Markets poised to start the week on a positive note
U.S. stock markets look set to open in the green territory on Monday as traders await the release of U.S. inflation data, which could offer a glimpse at how the world’s largest economy is recovering from the coronavirus pandemic.
Analysts are expecting the latest inflation data, due Tuesday, to show the headline consumer price index (CPI) dropped slightly to 5.3% in August from a year earlier. This is slightly lower than July’s 5.4%.
Core CPI is forecast to come in at around 4.2%, which is above the Federal Reserve’s target of 2%.
At around 4:15 a.m. ET, futures for the blue-chip Dow were marked 178 points, or 0.51% higher to 34,785.
S&P 500 futures jumped 22 points, or 0.49% to 4,480.25 while the tech-heavy Nasdaq 100 futures advanced 66.50 points, or 0.43% to 15,508.
On the commodities front, U.S. West Texas Intermediate (WTI) crude futures gained 61 cents, or 0.87% to $70.33 a barrel. Global Brent crude futures rose 59 cents, or 0.81% to $73.51 a barrel.
Apple product-launch event in focus this week
Meanwhile, traders are paying close attention as Apple (NASDAQ: AAPL) prepares to holds its annual iPhone launch event tomorrow.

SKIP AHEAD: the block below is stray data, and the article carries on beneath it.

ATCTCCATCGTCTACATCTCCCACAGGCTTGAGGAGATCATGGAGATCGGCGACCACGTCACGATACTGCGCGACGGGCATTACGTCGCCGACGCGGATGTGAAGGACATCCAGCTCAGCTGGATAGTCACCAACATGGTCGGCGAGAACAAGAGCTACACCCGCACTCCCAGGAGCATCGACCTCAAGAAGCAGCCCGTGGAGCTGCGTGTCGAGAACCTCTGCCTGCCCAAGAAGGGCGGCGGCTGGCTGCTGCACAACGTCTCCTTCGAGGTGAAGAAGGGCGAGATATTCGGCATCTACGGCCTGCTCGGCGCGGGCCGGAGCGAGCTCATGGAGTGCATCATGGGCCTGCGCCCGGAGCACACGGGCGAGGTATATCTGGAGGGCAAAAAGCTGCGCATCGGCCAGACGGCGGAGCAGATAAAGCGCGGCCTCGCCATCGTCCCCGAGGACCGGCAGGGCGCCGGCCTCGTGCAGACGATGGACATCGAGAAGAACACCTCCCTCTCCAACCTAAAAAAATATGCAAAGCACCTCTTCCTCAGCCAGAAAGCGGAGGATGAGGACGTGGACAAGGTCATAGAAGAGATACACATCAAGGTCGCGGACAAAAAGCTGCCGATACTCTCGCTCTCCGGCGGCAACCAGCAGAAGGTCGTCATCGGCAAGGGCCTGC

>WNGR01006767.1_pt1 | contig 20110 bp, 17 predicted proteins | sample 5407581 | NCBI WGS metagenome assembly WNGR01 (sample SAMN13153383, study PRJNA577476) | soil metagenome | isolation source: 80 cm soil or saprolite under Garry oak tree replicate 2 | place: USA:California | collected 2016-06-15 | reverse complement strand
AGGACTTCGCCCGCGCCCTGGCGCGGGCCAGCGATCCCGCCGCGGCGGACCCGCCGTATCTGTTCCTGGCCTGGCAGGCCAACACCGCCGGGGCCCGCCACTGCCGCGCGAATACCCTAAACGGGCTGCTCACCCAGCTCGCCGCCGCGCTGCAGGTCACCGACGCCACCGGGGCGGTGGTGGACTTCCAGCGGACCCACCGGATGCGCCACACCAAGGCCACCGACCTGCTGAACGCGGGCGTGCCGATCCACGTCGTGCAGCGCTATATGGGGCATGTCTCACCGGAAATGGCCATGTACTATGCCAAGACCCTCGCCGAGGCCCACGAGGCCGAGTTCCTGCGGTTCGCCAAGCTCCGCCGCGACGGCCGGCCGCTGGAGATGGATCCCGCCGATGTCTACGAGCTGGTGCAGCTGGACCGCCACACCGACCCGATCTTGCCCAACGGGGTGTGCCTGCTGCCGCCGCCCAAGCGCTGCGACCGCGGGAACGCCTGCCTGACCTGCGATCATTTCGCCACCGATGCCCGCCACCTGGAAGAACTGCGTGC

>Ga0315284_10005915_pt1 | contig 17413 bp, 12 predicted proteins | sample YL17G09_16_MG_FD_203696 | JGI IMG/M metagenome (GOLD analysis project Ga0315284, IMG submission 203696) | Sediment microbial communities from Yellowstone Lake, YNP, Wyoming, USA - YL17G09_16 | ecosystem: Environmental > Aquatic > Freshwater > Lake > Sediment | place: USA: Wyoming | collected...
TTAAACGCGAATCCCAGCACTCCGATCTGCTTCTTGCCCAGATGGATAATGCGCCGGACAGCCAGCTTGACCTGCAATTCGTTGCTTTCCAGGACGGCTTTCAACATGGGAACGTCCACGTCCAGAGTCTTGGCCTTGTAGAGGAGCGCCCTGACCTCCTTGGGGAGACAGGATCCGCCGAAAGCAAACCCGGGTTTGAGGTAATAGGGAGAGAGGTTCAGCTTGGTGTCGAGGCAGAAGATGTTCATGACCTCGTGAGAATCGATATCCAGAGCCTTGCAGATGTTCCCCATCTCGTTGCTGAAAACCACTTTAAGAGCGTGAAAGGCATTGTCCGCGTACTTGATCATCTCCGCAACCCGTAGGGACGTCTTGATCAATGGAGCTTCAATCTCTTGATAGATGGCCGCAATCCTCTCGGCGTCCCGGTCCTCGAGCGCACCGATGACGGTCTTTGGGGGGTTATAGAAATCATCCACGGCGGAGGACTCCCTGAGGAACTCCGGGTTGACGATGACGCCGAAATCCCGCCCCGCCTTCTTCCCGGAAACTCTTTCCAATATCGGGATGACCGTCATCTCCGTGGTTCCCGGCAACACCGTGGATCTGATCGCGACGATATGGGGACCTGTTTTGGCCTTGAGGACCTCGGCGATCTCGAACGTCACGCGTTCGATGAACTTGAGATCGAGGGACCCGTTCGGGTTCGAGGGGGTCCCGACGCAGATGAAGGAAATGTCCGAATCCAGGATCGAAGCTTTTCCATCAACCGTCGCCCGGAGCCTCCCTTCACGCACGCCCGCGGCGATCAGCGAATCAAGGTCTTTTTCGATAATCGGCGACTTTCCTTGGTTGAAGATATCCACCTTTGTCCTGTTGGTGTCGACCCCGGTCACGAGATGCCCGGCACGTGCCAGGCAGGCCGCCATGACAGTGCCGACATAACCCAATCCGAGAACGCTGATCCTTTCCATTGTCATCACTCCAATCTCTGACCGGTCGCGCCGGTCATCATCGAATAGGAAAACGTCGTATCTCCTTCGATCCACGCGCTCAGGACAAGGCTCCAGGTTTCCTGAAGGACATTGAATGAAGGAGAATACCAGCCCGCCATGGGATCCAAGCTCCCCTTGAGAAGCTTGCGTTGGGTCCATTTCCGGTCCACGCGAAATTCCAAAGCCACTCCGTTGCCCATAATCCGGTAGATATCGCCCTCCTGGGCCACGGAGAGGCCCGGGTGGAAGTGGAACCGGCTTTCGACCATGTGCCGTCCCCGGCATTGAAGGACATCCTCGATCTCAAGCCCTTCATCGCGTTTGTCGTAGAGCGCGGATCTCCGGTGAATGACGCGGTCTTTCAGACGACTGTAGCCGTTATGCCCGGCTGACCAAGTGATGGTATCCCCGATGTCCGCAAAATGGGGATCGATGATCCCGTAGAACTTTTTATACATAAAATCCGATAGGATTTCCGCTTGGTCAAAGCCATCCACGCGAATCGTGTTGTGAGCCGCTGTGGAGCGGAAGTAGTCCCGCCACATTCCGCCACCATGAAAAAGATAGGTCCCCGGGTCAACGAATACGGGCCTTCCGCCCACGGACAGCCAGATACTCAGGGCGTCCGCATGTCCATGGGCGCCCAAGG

While details of the “California Streaming” event are thin, Apple could introduce its new iPhone 13 lineup.
According to multiple reports and leaks, the new iPhone 13 models will include a smaller display notch, an improved 5G modem, and a faster A15 processor.
Apple is also expected to announce Apple Watch Series 7 and new AirPods. The tech giant launches new Apple Watches every year, and AirPods are due for an update, following the last release in 2019.
Epic v. Apple trial
Sticking with Apple, U.S. District Judge Yvonne Gonzalez Rogers of the Northern District Court of California ruled Friday that the iPhone maker must allow app developers the ability to direct customers to payment methods outside of its App Store.
The judge also ruled that Apple is permanently restrained and enjoined from “communicating with customers through points of contact obtained voluntarily from customers through account registration within the app.”
Apple was sued by Epic Games, a game developer who argued that the 30% commission the tech giant charges on app sales is an antitrust violation that hurts consumers and developers.
However, the judge did not declare Apple a monopoly in the submarket for mobile gaming transactions, a move that would have made it easier for federal regulators to go after the tech giant and break it apart.
Apple also won the rest of their case blocking Epic’s popular game “Fortnite” popular game from being added back to the App Store.